May 2015 Beer Reviews

There’s that old adage: “If it ain’t broke, then don’t fix it!” In a nutshell, that’s our ancestors screaming at us from the past, telling us to leave a good thing alone. In many cases, that’s true—there are hundreds of things that impact our daily lives that have remained virtually unchanged since they were brought to our attention. Take the bicycle, for example: For the most part, it’s remained the same basic shape for over a hundred years. The people who coined that phrase never met a 21st Century beer brewer, however. Their mantra is: “If people love it like this, they’ll love three versions of it even more!” That is what we have to talk about this month—beers that have already made their mark locally and have now been given a new lease on life. Some of these beers will still be recognizable, others mind-bendingly different. Either way, those things that made them great are still there, with a little somethin’ extra or a little somethin’ taken away.

Kettle Sour IPA
Brewery/Brand: The Annex
ABV: 4.0%
Serving Style: Draft

This one pours a somewhat hazy apricot color with a thin-to-moderate amount of foam. Citrus and floral hops dominate the nose with a bit of sour dryness beneath. The taste starts with sour green apples, a bit of citrus and floral bitterness. Resinous, lemon peel slightly rounds out the back end, leaving a ghostly sweetness on the sides of the tongue. This beer is not lockjaw sour, but there is some puckering in the finish.
Overview: Basically, what has happened here is that the brewers have taken their Session IPA and added enzymes to sour the beer. Kettle Sour IPA still retains its hoppy IPA characteristics, but now has a dominant lemon tartness that makes it shockingly refreshing and drinkable—but not for the more timid of tongues.

Lil’ Brainless Raspberries
Brewery/Brand: Epic Brewing Company
ABV: 5.2%
Serving Style: 12 oz. can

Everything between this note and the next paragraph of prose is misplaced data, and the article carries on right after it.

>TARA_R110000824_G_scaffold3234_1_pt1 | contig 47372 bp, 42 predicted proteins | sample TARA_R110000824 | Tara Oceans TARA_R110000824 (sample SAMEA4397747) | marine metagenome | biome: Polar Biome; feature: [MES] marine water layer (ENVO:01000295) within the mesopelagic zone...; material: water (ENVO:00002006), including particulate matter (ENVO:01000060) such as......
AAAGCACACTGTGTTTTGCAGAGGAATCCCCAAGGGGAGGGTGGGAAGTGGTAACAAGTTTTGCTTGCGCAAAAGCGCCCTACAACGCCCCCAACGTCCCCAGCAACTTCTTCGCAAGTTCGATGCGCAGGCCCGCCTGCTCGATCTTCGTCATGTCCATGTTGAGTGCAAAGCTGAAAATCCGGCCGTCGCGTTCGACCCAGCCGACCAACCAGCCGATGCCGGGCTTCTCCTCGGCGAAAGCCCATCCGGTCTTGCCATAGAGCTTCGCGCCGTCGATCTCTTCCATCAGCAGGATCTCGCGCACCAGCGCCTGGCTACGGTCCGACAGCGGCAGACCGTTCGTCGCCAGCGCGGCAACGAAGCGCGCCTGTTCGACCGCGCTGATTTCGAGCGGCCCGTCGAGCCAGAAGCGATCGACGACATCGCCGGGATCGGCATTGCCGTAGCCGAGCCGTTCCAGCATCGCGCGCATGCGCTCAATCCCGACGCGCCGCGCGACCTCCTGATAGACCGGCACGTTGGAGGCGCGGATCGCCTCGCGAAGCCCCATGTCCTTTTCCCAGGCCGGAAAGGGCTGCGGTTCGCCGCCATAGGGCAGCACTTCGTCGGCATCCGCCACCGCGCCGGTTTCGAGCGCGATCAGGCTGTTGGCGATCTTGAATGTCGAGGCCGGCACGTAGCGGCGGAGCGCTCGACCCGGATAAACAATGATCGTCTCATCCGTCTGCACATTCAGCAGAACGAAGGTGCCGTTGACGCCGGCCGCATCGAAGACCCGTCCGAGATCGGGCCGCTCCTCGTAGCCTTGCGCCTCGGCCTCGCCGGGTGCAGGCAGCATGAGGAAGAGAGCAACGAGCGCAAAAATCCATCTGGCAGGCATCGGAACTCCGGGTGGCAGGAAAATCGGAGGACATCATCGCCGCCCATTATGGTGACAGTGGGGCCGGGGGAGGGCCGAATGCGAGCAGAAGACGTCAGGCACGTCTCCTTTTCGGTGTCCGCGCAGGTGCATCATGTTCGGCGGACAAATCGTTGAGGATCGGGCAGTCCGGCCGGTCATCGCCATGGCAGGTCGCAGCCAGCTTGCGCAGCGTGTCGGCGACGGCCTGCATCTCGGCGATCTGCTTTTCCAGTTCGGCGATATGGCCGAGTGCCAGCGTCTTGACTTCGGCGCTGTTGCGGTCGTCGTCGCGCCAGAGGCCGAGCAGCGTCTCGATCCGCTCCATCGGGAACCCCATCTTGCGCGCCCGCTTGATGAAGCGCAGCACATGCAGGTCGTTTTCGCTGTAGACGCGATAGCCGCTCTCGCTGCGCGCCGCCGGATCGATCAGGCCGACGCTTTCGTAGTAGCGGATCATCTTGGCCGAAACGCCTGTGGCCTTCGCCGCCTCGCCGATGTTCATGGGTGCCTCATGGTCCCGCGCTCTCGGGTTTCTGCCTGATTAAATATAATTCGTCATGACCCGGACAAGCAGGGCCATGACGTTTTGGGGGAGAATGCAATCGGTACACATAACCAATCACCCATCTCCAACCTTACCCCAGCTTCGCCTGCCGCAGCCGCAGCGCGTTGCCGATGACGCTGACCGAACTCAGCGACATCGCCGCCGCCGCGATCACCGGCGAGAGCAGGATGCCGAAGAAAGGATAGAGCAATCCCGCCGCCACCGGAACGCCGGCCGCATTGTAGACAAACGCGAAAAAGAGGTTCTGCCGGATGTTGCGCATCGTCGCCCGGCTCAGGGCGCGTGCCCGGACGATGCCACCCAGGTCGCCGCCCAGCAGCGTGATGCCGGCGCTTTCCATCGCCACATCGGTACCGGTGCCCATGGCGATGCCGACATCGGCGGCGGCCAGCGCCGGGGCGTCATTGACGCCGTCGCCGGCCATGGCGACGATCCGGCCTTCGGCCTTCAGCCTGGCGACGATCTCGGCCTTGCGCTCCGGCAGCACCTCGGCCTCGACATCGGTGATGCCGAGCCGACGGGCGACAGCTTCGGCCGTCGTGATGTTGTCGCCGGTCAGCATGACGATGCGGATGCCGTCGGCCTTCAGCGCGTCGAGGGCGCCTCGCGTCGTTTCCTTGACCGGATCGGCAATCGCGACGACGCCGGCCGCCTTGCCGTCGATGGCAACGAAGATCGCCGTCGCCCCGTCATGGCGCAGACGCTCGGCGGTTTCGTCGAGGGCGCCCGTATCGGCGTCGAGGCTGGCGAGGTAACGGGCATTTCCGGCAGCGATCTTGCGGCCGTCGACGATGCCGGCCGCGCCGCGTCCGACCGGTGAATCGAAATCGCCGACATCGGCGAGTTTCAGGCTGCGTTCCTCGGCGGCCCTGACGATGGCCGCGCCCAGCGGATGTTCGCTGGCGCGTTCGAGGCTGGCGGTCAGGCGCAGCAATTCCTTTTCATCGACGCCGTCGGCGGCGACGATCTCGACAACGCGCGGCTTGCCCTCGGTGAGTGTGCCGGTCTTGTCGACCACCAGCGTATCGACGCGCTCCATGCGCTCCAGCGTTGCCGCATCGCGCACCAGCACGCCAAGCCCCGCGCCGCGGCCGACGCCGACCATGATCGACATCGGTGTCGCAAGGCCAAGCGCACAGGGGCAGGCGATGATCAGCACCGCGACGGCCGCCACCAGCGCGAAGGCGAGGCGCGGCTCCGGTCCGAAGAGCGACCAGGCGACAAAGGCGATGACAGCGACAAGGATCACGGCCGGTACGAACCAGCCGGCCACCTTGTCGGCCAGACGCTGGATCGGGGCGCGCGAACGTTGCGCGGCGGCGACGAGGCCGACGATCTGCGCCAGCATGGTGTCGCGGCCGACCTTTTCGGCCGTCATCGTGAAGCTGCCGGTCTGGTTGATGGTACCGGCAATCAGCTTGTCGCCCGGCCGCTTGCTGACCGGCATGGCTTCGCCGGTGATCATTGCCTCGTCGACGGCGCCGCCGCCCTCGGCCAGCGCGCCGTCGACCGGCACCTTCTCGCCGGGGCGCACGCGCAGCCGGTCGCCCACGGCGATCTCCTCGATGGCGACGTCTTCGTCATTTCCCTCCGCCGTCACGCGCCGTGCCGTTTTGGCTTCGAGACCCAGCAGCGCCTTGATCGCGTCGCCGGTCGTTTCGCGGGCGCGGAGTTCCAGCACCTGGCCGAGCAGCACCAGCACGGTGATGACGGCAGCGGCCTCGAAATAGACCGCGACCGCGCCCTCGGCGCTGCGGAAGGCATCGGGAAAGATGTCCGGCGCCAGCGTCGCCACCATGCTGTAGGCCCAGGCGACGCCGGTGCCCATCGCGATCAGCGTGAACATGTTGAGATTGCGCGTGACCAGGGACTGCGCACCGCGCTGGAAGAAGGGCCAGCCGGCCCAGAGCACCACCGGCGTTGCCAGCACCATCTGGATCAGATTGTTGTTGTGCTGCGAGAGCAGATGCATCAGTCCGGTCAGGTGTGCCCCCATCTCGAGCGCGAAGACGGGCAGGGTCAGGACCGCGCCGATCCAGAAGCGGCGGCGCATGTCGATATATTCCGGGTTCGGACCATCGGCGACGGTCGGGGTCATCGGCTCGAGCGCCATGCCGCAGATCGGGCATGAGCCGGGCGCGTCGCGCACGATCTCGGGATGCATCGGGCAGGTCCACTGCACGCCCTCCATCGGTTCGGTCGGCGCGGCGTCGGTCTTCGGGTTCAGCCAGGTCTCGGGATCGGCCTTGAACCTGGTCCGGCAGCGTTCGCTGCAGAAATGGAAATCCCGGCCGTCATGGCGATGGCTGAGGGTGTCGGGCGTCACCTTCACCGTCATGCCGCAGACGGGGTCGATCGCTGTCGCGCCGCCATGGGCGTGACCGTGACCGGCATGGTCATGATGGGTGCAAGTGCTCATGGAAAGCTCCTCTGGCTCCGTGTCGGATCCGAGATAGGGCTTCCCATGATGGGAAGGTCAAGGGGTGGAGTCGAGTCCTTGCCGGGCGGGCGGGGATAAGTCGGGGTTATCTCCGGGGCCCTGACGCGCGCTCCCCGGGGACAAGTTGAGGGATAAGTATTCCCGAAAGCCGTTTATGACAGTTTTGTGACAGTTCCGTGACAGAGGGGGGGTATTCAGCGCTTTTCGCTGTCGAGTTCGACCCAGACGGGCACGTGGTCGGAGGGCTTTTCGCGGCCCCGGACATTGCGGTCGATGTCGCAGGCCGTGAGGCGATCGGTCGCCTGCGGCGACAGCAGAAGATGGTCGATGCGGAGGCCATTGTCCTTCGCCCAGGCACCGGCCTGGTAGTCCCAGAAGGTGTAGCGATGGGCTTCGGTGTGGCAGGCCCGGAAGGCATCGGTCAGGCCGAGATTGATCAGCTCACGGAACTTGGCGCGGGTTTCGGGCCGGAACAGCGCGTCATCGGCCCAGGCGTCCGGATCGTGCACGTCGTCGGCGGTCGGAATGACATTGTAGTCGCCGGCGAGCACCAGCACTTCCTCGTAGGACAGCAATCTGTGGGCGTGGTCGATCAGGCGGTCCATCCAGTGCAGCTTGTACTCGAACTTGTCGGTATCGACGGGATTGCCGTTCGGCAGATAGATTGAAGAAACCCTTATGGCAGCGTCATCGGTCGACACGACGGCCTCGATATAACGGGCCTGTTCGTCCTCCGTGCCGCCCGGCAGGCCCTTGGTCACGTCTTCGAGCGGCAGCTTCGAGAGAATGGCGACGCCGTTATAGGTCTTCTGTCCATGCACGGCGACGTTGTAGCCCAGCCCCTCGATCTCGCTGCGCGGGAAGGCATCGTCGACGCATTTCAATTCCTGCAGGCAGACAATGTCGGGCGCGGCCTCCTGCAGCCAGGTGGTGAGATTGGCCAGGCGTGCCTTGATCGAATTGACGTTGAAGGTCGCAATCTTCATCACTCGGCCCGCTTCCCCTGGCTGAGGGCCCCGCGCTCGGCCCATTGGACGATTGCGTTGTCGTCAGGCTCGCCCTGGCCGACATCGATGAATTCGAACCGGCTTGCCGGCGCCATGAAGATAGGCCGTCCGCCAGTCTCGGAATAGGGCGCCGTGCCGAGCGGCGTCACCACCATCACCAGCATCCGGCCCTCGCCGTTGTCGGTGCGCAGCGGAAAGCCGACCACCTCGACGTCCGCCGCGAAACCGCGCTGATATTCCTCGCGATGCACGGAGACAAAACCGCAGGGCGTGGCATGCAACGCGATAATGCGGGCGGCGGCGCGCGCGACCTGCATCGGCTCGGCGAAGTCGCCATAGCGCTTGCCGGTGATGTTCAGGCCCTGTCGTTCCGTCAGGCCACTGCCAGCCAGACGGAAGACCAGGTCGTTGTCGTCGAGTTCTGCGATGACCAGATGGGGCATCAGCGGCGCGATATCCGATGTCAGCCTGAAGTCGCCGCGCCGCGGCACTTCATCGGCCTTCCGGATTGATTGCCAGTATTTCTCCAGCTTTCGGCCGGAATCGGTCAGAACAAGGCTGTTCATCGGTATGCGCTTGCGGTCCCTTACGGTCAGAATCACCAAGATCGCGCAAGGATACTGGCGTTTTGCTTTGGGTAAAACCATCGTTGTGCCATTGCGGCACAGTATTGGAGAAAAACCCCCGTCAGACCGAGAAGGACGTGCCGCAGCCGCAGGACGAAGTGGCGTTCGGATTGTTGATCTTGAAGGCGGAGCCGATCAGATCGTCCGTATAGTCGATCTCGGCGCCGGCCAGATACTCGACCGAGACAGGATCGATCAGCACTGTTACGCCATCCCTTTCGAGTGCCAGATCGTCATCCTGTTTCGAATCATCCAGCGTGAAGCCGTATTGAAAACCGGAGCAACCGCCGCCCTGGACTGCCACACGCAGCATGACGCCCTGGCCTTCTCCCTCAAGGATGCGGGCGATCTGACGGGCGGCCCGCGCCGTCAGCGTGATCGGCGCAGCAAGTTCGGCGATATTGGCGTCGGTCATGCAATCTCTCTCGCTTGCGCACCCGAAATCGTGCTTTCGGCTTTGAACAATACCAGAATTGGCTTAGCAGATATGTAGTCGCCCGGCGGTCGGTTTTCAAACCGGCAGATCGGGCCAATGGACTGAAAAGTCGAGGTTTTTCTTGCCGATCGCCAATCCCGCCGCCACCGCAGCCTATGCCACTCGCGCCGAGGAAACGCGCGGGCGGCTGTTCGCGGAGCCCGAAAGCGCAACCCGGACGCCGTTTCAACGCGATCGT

To look at it, this ale looks like many other fruit beers—its fuchsia color and pinkish head almost squeal Katy Perry. Get your nose on top of that foam and you’ll find a nice raspberry perfume that has the slightest bit of co-riander lingering in the back. The taste starts with subtle raspberry flavors that are tart with some dry and puckering tannin notes. Next comes the malt with a bit of that phenolic spiciness from the yeast. Some floral bitterness from the hops lingers on the back of the tongue towards the end, with a finish that is semi-tart and dry.
Overview: Originally conceived from Epic’s Brainless Raspberries, this lighterin-alcohol, high-on-taste re-creation has everything a couch potato or backpacker could want. It’s not just a fruit beer— its Belgian roots are still present in the spiciness of its unique, funky yeast.

Polygamy Nitro Porter
Brewery/Brand: Wasatch Brewery
ABV: 5.5%
Serving Style: 12 oz. bottle

To pour this beer properly, one literally needs to turn the bottle “ass end up” so that the beer is dumped with gravity’s full force. If you do this in an appropriately sized glass, you’ll get a nice Guinness-looking, foamy nitro cap that contrasts well against the ebony body of the beer. The nose has some nice roast and char characteristics with a bit of sweet malt as well. Chocolate and black coffee dominate with caramel, raisin and fig. The taste tends to appear much sweeter than its sister wife, Polygamy Porter. The nitrogen gas tends to taste sweeter than the usual carbon dioxide. It’s mostly chocolate and vanilla up front with nice raisin and bold espresso notes rounding it out. The finish is light and creamy.
Overview: This locally made beer is one of only two beers bottled with nitrogen gas (Left Hand Milk Stout is the other). This is not the same Polygamy Porter you’ll find on draft or at the grocery store. Its higher ABV and nitro conditioning gives this beer an enjoyable milk stout feel, which makes it unique in the market.